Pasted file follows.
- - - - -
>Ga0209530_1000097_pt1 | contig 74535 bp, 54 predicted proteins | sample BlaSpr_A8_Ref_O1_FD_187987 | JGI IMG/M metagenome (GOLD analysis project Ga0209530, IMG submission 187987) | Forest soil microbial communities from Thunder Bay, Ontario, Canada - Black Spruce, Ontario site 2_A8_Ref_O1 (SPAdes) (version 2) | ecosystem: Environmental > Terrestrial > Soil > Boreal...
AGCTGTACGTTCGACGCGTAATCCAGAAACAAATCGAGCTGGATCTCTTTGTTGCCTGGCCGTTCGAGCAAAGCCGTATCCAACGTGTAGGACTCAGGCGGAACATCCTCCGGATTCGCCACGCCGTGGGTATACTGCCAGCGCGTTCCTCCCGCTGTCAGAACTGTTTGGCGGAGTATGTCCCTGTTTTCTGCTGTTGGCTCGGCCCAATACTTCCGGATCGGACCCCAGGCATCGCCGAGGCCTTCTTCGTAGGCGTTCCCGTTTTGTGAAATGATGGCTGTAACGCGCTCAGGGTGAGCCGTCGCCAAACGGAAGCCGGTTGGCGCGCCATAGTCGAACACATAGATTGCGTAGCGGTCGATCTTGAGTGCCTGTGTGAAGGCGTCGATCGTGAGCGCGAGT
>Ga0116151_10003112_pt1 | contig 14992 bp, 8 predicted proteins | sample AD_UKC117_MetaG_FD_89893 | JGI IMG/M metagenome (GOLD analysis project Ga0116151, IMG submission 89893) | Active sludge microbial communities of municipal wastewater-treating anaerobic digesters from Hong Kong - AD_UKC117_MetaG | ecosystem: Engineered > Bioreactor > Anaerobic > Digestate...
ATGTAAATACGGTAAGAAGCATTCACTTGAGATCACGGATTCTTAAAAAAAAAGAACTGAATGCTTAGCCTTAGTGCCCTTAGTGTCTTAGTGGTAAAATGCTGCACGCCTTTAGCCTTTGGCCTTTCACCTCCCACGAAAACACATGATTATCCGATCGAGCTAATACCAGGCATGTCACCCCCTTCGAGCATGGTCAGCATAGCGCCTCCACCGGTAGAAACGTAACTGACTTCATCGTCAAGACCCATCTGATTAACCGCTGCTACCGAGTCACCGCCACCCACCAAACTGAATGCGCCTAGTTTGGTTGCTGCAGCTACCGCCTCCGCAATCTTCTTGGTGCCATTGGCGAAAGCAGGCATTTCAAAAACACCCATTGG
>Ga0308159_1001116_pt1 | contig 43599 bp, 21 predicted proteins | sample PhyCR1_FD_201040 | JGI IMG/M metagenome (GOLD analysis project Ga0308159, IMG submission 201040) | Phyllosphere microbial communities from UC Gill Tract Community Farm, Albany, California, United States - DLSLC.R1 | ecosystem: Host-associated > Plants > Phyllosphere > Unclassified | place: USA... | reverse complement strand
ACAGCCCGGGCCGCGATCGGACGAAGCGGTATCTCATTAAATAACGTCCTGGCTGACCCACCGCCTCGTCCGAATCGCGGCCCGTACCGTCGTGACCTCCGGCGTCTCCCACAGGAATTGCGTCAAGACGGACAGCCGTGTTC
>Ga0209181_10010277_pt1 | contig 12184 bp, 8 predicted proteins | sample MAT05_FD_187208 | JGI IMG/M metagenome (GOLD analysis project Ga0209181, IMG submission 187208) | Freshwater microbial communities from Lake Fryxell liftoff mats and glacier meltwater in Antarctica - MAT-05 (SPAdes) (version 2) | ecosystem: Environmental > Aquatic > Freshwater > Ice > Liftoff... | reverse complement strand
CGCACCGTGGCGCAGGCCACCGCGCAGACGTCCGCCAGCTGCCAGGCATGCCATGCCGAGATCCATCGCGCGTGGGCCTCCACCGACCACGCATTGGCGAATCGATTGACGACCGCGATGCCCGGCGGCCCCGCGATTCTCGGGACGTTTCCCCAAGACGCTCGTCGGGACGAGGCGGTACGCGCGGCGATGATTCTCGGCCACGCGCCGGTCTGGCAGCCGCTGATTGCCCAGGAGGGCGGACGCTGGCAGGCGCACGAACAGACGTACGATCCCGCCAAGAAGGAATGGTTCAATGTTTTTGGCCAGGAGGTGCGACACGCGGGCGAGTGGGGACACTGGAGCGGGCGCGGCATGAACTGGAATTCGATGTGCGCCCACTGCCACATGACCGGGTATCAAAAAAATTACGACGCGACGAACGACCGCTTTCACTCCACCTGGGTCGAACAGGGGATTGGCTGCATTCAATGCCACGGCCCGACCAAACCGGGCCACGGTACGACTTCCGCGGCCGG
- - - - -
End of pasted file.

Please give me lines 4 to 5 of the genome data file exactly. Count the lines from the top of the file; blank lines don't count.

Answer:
ATGTAAATACGGTAAGAAGCATTCACTTGAGATCACGGATTCTTAAAAAAAAAGAACTGAATGCTTAGCCTTAGTGCCCTTAGTGTCTTAGTGGTAAAATGCTGCACGCCTTTAGCCTTTGGCCTTTCACCTCCCACGAAAACACATGATTATCCGATCGAGCTAATACCAGGCATGTCACCCCCTTCGAGCATGGTCAGCATAGCGCCTCCACCGGTAGAAACGTAACTGACTTCATCGTCAAGACCCATCTGATTAACCGCTGCTACCGAGTCACCGCCACCCACCAAACTGAATGCGCCTAGTTTGGTTGCTGCAGCTACCGCCTCCGCAATCTTCTTGGTGCCATTGGCGAAAGCAGGCATTTCAAAAACACCCATTGG
>Ga0308159_1001116_pt1 | contig 43599 bp, 21 predicted proteins | sample PhyCR1_FD_201040 | JGI IMG/M metagenome (GOLD analysis project Ga0308159, IMG submission 201040) | Phyllosphere microbial communities from UC Gill Tract Community Farm, Albany, California, United States - DLSLC.R1 | ecosystem: Host-associated > Plants > Phyllosphere > Unclassified | place: USA... | reverse complement strand